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Standard of the month – moving patients safely with NZS 8156 and others

International Day of Medical Transporters was 20 August, so we’re acknowledging the hidden heroes behind the scenes of saving lives, the standards used to create effective medical aids and services.

A specially adapted transport van

While there’s no doubt the people on the frontline are the real heroes of healthcare – from ambulance drivers, porters and medi-van drivers to organ transfer drivers, flight service personnel and stretcher carriers to name a few – we’re taking a moment to reflect on the standards behind these roles. Both patients and health workers need assurance that the equipment they require is reliable and ergonomically designed and that’s where standards play their part.

A history before standards

During World War 1 (1914–1918), the Royal Army Medical Corps introduced a day for medical transporters to recognise the unique function they provided in bringing people to safety. Ambulances have been used since the early days of warfare when wounded needed to be swiftly moved. Early forms were crude, bumpy, wooden horse-drawn litters and carts, eventually evolving into carriages in the late 1800s. It wasn’t until the twentieth century that dedicated motor vehicles were created for hospital use and thoughts of the standards of service started to come into effect.

Clinical safety, reliability, efficiency and effectiveness

Today medical transportation is a profession that uses a combination of skills and complex equipment to support the preservation of life. Equipment needs to be reliable and robust – you don’t want equipment failing when it is critical for the most vulnerable. It needs to be ergonomically designed to cater for the ranges of human dimensions so that nobody is disadvantaged. Here international standards exist to set a baseline for quality, to test and determine parameters for use while ensuring that the expertise of those who will use the equipment is factored in.

Let’s consider some examples of standards underpinning medical transportation.

NZS 8156:2019 Ambulance, paramedicine, and patient transfer services.

This recently revised standard brought together subject matter experts from 17 different New Zealand organisations representing healthcare and clinical provision, transportation, rescue and military, and academia. It provides the basis for measuring quality, safety and competency within New Zealand’s road ambulance and aeromedical services so what better standard for this month’s recognition.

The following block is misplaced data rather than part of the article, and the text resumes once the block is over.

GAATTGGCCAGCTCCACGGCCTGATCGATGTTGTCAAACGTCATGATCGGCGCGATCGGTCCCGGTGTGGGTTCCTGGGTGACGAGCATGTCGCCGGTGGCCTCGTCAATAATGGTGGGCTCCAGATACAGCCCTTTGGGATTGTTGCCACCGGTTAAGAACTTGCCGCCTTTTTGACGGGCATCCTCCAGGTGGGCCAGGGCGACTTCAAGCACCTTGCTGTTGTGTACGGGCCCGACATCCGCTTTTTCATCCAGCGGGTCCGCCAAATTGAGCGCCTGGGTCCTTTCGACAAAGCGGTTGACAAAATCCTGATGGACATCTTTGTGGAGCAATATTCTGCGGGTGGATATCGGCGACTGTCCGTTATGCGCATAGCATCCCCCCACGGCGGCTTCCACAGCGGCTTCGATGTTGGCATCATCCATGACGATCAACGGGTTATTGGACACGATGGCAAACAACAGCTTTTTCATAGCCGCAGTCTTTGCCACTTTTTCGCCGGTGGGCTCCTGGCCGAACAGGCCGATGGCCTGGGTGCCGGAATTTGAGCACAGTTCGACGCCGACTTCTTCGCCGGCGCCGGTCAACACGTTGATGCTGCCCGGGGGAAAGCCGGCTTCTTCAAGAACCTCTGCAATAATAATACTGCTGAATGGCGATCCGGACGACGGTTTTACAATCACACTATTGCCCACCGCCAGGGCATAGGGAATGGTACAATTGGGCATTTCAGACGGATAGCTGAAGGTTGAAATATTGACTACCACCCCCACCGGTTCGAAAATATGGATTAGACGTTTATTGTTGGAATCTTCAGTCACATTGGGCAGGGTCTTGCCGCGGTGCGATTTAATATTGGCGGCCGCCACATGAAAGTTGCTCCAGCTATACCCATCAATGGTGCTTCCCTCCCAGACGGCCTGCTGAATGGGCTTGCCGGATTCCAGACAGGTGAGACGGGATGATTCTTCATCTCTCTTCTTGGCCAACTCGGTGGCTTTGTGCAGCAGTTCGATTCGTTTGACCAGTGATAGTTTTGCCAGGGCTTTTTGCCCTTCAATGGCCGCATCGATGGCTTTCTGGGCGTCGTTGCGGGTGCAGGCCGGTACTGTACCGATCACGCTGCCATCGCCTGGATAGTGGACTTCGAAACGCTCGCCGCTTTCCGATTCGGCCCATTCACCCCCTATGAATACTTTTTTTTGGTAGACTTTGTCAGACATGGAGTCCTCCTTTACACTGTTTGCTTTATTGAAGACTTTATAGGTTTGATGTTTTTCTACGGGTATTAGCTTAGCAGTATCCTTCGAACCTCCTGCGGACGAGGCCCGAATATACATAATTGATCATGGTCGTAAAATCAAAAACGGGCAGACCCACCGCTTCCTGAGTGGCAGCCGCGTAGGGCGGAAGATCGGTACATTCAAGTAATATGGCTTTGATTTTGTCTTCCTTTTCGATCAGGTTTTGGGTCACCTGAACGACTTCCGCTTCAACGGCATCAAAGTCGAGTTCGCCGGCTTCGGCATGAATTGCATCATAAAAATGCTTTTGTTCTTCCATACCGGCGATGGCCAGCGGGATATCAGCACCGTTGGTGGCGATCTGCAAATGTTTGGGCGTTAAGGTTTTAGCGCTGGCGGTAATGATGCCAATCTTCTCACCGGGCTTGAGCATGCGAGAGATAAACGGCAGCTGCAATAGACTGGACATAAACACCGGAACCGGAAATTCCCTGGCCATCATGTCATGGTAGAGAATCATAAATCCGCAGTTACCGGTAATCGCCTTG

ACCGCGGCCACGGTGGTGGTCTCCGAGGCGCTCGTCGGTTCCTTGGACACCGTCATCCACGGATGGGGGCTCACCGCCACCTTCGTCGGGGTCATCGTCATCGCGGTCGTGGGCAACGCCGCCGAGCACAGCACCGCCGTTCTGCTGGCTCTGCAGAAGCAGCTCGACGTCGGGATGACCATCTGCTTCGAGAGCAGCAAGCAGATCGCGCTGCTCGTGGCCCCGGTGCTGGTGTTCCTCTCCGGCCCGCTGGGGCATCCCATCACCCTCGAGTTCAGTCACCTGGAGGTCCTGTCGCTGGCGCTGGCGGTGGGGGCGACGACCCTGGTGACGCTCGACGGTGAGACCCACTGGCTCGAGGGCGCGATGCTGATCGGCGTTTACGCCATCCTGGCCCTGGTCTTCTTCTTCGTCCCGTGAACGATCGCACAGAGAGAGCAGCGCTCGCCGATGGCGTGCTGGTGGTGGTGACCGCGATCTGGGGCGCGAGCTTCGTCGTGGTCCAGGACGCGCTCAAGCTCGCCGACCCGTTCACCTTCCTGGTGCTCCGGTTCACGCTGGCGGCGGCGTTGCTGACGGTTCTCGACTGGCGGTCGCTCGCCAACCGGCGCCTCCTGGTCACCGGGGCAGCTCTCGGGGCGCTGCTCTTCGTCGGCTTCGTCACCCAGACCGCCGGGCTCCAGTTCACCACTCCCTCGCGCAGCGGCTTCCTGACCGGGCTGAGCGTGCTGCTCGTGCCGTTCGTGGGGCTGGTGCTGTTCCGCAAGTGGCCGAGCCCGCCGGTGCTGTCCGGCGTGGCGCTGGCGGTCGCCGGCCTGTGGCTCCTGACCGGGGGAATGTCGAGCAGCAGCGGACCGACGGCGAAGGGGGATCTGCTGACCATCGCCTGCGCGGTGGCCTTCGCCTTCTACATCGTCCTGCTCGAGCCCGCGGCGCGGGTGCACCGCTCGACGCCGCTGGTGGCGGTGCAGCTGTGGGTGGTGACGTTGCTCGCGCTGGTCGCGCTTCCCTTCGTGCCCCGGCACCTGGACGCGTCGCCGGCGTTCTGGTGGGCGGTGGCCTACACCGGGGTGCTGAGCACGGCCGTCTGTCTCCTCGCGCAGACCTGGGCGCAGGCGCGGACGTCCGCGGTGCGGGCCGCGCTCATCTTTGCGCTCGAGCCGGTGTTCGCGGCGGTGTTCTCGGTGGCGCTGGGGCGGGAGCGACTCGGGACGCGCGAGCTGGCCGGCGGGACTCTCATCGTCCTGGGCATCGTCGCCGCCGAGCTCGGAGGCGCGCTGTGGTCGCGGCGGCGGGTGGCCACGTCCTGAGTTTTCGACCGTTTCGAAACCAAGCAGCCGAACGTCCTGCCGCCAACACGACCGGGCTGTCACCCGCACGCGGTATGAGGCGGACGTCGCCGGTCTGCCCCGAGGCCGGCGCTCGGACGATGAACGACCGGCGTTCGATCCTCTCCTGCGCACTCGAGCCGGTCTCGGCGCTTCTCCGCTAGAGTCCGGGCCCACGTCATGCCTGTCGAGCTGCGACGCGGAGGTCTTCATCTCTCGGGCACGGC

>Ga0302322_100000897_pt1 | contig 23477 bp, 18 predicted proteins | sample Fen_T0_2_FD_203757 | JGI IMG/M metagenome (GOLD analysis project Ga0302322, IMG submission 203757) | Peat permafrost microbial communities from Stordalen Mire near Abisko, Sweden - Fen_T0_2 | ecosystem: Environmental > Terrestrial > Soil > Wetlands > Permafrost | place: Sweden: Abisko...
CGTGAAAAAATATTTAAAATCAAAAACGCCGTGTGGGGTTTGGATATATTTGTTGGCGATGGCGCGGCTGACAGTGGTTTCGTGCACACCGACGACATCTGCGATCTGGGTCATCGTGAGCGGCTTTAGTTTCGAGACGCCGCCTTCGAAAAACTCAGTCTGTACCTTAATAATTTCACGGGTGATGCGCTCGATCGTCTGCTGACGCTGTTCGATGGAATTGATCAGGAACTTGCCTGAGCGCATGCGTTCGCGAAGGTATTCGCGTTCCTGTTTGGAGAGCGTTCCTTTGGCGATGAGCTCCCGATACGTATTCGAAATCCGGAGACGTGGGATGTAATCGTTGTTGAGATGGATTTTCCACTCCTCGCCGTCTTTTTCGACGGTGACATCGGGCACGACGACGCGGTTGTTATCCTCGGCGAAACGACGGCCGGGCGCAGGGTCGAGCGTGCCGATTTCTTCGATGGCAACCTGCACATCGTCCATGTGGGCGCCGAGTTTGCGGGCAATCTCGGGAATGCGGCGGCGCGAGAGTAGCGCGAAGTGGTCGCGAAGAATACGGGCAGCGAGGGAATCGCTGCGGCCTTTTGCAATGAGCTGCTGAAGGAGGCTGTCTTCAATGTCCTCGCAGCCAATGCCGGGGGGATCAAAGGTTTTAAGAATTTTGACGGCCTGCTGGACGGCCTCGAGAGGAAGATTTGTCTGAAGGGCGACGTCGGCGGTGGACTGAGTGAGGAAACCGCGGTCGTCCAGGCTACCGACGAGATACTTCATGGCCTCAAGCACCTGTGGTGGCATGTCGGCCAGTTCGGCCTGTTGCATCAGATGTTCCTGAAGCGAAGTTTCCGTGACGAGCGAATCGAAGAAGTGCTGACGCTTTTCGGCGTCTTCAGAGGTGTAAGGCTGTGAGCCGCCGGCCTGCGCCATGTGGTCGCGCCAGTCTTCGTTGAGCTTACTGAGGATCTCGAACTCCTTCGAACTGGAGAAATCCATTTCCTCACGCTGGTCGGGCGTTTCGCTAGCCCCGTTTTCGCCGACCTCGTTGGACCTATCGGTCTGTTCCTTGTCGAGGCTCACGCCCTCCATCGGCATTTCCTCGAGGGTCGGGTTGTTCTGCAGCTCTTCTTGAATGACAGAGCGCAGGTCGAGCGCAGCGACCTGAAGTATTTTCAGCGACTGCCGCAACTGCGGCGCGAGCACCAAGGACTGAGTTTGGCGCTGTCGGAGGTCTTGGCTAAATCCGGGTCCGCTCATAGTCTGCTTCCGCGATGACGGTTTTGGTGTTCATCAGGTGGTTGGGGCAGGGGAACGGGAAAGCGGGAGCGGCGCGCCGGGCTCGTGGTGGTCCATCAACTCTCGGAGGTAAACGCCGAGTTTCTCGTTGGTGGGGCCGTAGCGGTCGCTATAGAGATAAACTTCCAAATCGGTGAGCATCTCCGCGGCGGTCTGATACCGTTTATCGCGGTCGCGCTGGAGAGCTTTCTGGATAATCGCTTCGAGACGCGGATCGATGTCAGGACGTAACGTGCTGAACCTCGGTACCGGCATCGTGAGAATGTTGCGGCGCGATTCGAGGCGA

Wheelchair-related standards

However, many more standards exist that support the wider role of medical transportation, particularly for those who require daily or long-term assistance and here we give honourable mentions. For the estimated 131 million wheelchair users in the world, their daily lives rely on equipment that needs to provide all-day comfort and accessibility and incorporates dozens of individual standards. Ergonomics for manual wheelchairs must consider the needs of those assisting too. Powered wheelchairs need to consider power supply, reliability, balance and propulsion. Fortunately, international standards exist developed by subject matter experts including:

  • AS/NZS 3695.1:2011 Wheelchairs – Part 1: Requirements and test methods for manual wheelchairs
  • ISO 7176-4:2008 Wheelchairs – Part 4: Energy consumption of electric wheelchairs and scooters for determination of theoretical distance range
  • ISO 7176-5:2008 Wheelchairs – Part 5: Determination of dimensions, mass and manoeuvring space
  • ISO 7176-28:2012 Wheelchairs – Part 28: Requirements and test methods for stair-climbing devices

Standards exist to consider the individual components too, for examples those that focus solely on the point of contact – the seating – considering pressure points and material to protect patients from sores developing or moisture build-up and discomfort:

  • ISO 16840-6:2015 Wheelchair seating – Part 6: Simulated use and determination of the changes in properties of seat cushions
  • ISO 16840-11:2022 Wheelchair seating – Part 11: Determination of dissipation characteristics of sensible perspiration into seat cushions
  • ISO/TR 16840-9:2015 Wheelchair seating – Part 9: Clinical interface pressure mapping guidelines for seating
  • ISO/TS 16840-14:2023 Wheelchair seating – Part 14: Concepts related to managing external forces to maintain tissue integrity

These are just a range of standards that show the attention to detail underpinning commonly used equipment. So, as we acknowledge those heroes helping us when we are most in need this International Day of Medical Transporters, let’s also think about the many hours given by hundreds of technologists and medical practitioners to design and determine the standards that contribute to freedom, safety and accessibility or lifesaving rescues.